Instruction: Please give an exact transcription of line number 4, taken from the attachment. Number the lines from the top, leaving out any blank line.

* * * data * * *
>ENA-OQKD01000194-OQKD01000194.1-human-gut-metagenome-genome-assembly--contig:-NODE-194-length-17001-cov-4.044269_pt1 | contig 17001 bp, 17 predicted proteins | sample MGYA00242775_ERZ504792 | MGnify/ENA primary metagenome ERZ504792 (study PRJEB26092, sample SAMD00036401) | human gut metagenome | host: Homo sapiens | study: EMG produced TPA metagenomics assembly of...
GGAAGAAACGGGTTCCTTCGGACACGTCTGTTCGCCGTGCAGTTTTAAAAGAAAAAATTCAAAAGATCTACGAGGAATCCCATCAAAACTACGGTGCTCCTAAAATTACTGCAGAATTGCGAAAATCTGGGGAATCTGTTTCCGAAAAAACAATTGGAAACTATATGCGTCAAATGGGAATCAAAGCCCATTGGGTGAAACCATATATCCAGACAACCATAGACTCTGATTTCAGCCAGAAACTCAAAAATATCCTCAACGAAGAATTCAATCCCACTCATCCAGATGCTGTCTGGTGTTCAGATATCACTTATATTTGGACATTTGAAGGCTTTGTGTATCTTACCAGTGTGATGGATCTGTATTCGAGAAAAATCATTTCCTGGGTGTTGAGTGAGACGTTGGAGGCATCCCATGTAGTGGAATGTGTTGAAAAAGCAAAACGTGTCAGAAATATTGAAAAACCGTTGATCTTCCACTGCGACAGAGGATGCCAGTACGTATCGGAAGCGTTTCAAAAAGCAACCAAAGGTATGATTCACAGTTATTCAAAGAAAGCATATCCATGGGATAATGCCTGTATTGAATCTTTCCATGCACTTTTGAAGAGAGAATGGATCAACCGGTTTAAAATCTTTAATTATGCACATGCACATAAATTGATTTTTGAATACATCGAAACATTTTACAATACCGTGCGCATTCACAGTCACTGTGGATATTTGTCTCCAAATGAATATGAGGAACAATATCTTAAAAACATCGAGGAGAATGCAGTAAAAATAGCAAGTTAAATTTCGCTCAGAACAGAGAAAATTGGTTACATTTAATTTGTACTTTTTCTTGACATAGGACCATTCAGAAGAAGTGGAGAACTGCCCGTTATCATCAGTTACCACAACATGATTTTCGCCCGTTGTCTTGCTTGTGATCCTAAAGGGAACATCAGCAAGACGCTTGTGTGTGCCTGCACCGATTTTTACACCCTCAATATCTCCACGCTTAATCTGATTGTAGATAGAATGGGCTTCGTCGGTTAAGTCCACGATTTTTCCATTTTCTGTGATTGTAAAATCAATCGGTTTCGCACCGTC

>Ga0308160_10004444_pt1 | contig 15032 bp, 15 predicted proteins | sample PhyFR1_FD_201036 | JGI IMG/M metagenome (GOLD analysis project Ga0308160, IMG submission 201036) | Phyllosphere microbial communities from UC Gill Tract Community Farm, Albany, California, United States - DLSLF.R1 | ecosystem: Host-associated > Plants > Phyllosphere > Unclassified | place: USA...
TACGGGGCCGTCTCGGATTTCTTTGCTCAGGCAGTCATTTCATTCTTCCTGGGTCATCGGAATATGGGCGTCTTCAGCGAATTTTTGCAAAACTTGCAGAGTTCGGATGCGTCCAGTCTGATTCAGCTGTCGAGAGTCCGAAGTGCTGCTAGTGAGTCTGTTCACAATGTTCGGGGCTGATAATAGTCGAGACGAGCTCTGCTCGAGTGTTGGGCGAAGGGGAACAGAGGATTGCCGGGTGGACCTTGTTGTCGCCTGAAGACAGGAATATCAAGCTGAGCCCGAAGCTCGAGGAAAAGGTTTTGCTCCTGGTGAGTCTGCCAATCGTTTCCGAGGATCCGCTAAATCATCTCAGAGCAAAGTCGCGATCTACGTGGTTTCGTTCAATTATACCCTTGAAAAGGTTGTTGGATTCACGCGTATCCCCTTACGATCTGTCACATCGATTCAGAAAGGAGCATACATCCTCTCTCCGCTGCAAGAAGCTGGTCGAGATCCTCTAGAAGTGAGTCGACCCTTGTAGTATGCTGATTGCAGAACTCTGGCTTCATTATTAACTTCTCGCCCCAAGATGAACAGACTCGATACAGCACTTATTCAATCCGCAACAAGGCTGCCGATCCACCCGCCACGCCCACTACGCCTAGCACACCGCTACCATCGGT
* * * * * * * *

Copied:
TACGGGGCCGTCTCGGATTTCTTTGCTCAGGCAGTCATTTCATTCTTCCTGGGTCATCGGAATATGGGCGTCTTCAGCGAATTTTTGCAAAACTTGCAGAGTTCGGATGCGTCCAGTCTGATTCAGCTGTCGAGAGTCCGAAGTGCTGCTAGTGAGTCTGTTCACAATGTTCGGGGCTGATAATAGTCGAGACGAGCTCTGCTCGAGTGTTGGGCGAAGGGGAACAGAGGATTGCCGGGTGGACCTTGTTGTCGCCTGAAGACAGGAATATCAAGCTGAGCCCGAAGCTCGAGGAAAAGGTTTTGCTCCTGGTGAGTCTGCCAATCGTTTCCGAGGATCCGCTAAATCATCTCAGAGCAAAGTCGCGATCTACGTGGTTTCGTTCAATTATACCCTTGAAAAGGTTGTTGGATTCACGCGTATCCCCTTACGATCTGTCACATCGATTCAGAAAGGAGCATACATCCTCTCTCCGCTGCAAGAAGCTGGTCGAGATCCTCTAGAAGTGAGTCGACCCTTGTAGTATGCTGATTGCAGAACTCTGGCTTCATTATTAACTTCTCGCCCCAAGATGAACAGACTCGATACAGCACTTATTCAATCCGCAACAAGGCTGCCGATCCACCCGCCACGCCCACTACGCCTAGCACACCGCTACCATCGGT